[Paleopsych] Dowd: Love for Sale

Premise Checker checker at panix.com
Thu Jan 27 15:29:58 UTC 2005

Love for Sale
Liberties column by Maureen Dowd, The New York Times, 5.1.27

    I'm herewith resigning as a member of the liberal media elite.

    I'm joining up with the conservative media elite.

    They get paid better.

    First comes news that Armstrong Williams got nearly a quarter of a
    million from the Education Department to plug No Child Left Behind.

    The families of soldiers killed in Iraq get a paltry $12,000. But good
    publicity? Priceless.

    Mr. Williams helped out the first President Bush and Clarence Thomas
    during the Anita Hill scandal. Mr. Williams, who served as Mr.
    Thomas's personal assistant at the Equal Employment Opportunity
    Commission when the future Supreme Court justice was gutting policies
    that would help blacks, gleefully attacked Professor Hill, saying,
    "Sister has emotional problems," and telling The Wall Street Journal
    "there is a thin line between her sanity and insanity."

    Now we learn from media reporter Howard Kurtz that syndicated
    columnist Maggie Gallagher had a $21,500 contract from the Health and
    Human Services Department to work on material promoting the agency's
    $300 million initiative to encourage marriage. Ms. Gallagher earned
    her money, even praising Mr. Bush in print as a "genius" at playing
    "daddy" to the nation. "Mommies feel your pain," she wrote in 2002.
    "Daddies give you confidence that you can ignore the pain and get on
    with life."

    Genius? Not so much. Spendthrift? Definitely. W.'s administration was
    running up his astounding deficit paying "journalists" to do what they
    would be happy to do for free - just to be friends with benefits,
    getting access that tougher scribes are denied. Consider Charles
    Krauthammer, who went to the White House on Jan. 10 for what The
    Washington Post termed a "consultation" on the inaugural speech and
    then praised the Jan. 20th address on Fox News as "revolutionary,"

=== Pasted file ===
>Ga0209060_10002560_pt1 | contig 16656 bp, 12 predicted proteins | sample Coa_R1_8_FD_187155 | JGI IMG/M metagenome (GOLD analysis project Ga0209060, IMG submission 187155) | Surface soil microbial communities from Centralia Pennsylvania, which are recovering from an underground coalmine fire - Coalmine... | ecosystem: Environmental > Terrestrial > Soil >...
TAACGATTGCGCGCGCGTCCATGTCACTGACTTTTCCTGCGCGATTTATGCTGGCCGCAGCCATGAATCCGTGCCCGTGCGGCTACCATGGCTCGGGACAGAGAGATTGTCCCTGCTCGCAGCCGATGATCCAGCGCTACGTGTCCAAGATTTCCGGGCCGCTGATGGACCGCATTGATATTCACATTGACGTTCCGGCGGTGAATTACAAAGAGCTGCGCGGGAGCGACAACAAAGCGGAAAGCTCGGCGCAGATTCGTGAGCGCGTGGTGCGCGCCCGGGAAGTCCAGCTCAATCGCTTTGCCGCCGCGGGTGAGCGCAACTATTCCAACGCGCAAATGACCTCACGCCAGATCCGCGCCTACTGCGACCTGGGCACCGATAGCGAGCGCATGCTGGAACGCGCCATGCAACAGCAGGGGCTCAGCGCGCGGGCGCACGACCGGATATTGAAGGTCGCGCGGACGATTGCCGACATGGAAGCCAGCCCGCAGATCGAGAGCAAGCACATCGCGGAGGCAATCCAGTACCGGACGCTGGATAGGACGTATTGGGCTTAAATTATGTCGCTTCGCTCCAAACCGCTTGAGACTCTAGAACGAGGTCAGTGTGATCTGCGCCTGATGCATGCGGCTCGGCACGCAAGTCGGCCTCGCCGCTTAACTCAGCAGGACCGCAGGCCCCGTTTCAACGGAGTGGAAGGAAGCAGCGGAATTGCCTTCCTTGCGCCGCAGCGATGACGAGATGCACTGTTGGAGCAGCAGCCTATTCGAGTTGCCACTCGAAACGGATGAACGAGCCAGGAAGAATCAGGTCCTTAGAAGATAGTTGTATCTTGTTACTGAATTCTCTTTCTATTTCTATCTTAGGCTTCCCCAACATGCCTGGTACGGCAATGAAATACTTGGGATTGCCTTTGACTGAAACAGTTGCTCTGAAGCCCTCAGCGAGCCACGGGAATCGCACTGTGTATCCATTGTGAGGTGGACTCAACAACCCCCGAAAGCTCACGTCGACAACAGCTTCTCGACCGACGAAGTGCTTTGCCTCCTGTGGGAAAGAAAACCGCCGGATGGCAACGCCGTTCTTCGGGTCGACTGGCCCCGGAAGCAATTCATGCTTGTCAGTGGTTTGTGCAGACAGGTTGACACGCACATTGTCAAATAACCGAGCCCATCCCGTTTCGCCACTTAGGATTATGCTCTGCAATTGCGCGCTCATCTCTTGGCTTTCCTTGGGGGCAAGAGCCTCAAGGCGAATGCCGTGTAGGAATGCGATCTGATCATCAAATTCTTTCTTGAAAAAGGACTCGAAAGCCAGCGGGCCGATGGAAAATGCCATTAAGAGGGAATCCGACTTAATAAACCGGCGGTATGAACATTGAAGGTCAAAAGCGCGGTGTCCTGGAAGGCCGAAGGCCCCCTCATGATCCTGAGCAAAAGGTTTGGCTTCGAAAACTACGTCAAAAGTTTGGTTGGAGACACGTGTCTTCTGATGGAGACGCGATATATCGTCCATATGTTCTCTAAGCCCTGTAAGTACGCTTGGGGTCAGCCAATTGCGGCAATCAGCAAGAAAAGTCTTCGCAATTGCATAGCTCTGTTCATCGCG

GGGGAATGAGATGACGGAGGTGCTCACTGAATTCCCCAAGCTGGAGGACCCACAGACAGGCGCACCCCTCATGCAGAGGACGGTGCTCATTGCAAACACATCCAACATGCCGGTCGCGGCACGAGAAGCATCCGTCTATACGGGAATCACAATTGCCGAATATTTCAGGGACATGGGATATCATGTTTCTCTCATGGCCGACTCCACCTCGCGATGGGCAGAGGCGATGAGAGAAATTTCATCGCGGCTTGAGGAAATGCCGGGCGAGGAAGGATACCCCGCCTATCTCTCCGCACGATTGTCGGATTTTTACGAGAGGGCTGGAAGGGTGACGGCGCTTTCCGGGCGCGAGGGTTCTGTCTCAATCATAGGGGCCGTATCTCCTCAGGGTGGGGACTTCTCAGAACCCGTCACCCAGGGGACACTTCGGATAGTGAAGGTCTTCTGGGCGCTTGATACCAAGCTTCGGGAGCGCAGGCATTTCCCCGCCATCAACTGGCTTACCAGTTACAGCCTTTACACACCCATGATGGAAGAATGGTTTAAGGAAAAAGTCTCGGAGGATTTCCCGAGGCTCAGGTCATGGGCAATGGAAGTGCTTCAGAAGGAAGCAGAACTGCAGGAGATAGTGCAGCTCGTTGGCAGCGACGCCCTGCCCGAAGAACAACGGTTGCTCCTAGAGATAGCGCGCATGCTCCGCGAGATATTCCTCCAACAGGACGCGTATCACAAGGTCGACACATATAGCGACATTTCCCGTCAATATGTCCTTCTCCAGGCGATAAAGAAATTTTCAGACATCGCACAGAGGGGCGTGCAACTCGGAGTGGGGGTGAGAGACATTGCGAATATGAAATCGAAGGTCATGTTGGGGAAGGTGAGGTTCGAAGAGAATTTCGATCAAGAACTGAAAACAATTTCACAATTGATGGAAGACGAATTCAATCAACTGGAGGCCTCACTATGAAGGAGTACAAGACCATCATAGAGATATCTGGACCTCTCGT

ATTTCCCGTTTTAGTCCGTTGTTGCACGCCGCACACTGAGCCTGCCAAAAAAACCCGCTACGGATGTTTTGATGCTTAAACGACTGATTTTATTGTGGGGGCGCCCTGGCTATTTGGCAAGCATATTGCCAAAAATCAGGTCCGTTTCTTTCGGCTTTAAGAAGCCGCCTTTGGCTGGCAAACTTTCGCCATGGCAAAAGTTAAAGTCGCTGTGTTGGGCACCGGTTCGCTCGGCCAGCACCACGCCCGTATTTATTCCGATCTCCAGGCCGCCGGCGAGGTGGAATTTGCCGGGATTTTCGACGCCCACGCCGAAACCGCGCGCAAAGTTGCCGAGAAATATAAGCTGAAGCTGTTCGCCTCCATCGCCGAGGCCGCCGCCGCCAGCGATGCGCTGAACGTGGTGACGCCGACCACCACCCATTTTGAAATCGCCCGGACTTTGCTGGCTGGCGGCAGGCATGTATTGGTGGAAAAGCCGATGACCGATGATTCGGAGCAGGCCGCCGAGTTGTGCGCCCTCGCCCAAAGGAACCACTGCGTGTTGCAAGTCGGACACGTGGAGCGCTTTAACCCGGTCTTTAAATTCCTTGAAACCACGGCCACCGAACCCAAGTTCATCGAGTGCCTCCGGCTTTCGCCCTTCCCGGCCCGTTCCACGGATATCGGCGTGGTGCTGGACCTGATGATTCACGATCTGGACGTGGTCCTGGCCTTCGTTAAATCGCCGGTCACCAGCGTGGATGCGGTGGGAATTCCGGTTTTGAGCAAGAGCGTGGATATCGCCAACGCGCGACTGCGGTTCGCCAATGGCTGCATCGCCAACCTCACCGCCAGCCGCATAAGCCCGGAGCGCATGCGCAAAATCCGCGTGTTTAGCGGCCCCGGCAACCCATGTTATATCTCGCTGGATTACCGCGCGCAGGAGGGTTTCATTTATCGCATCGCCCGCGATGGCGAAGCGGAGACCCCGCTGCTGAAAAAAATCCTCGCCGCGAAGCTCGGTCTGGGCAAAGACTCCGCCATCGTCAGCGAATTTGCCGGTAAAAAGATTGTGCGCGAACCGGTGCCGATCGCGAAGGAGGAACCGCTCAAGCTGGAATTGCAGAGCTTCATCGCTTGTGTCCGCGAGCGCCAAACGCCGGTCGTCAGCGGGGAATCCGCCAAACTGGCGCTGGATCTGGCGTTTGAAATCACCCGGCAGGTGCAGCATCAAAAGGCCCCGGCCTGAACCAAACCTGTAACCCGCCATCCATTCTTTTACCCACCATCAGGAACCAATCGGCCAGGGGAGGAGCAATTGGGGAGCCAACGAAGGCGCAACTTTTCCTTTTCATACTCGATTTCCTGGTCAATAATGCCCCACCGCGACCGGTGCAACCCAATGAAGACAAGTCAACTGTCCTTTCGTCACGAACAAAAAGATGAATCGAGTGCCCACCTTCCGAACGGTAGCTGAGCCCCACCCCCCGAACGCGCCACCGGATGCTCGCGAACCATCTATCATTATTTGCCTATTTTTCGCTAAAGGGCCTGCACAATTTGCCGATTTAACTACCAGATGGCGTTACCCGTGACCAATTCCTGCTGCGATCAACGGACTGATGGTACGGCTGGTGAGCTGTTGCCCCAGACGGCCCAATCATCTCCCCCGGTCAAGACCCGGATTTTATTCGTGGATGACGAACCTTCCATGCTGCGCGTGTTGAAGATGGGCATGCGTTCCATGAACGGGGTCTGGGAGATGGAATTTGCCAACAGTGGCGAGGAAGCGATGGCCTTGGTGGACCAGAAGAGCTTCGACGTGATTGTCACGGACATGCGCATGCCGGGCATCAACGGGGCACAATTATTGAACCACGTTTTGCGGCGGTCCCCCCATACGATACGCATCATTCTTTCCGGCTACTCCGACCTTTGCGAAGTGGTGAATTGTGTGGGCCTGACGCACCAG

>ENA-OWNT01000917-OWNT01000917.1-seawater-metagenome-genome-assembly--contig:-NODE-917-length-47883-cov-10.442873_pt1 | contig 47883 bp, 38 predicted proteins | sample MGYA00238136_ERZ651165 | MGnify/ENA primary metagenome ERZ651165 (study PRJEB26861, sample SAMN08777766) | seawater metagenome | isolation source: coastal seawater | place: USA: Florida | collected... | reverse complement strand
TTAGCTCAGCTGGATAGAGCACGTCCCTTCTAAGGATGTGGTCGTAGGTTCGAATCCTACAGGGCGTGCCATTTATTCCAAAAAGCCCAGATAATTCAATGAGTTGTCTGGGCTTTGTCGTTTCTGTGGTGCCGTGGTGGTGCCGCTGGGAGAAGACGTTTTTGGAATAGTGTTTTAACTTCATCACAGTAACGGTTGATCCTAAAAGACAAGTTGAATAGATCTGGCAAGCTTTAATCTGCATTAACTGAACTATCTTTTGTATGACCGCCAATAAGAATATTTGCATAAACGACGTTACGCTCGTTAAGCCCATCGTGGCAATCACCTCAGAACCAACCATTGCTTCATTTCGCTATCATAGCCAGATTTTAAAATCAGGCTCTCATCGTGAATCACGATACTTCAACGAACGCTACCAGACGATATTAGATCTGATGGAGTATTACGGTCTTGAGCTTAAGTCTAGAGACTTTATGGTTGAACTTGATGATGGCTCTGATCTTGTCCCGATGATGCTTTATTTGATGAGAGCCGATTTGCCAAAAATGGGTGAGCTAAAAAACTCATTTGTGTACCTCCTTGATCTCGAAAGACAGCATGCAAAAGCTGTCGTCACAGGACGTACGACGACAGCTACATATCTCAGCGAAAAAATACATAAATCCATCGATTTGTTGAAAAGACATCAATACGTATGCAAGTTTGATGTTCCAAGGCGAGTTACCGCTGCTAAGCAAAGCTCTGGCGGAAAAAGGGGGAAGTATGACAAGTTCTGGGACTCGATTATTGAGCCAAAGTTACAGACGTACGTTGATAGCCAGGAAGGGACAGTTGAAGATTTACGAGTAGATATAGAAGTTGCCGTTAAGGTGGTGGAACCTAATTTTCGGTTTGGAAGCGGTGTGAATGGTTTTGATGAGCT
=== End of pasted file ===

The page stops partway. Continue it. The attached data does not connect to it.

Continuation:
said Media Matters, a liberal watchdog group.

    I still have many Christmas bills to pay. So I'd like to send a
    message to the administration: THIS SPACE AVAILABLE. I could write
    about the strong dollar and the shrinking deficit. Or defend Torture
    Boy, I mean, the esteemed and sage Alberto Gonzales. Or remind readers
    of the terrific job Condi Rice did coordinating national security
    before 9/11 - who could have interpreted a memo titled "Bin Laden
    Determined to Attack Inside the United States" as a credible threat? -
    not to mention her indefatigable energy obscuring information
    undercutting the vice president's dementia on Iraq.

    My preference is to get a contract with Rummy. It would be cost
    effective, compared with the latest $80 billion he needs to train more
    Iraqi security forces to be blown up. For half a mil, I could write a
    doozy of a column promoting Rummy's phantasmagoric policies.

    What is all this hand-wringing about the 31 marines who died in a
    helicopter crash in Iraq yesterday? It's only slightly more than the
    number of people who died in traffic accidents in California last
    Memorial Day. The president set the right tone, avoiding pathos when
    asked about the crash. "Obviously," he said, "any time we lose life it
    is a sad moment."

    Who can blame Rummy for carrying out policies of torture? We're in an
    information age. Information is power. If people are not giving you
    the intelligence you want, you have to customize to get the
    intelligence you want to hear.

    That's why Rummy also had to twist U.S. laws to secretly form his own
    C.I.A. A Pentagon memo said Rummy's recruited agents could include
    "notorious figures," whose ties to the U.S. would be embarrassing if
    revealed, according to The Washington Post. Why shouldn't a notorious
    figure like Rummy recruit notorious figures?

    I could write a column denouncing John McCain for trying to call
    hearings into Rummy's new spy unit, suggesting the senator is just
    jealous because Rummy's sexy enough to play James Bond.

    The president might need my help as well. He looked out of it
    yesterday when asked why his foreign policy is so drastically
    different from the one laid out in Foreign Affairs magazine in 2000 by
    Ms. Rice - a preview that did not emphasize promoting democracy and
    liberty around the world. "I didn't read the article," Mr. Bush said.

    Why should he? Robert McNamara never read the Pentagon Papers. Why
    should W. bone up on his own foreign policy?

    Freedom means the freedom to be free from reading what you promise
    voters and other stuff. I could make that case - if the price was

More information about the paleopsych mailing list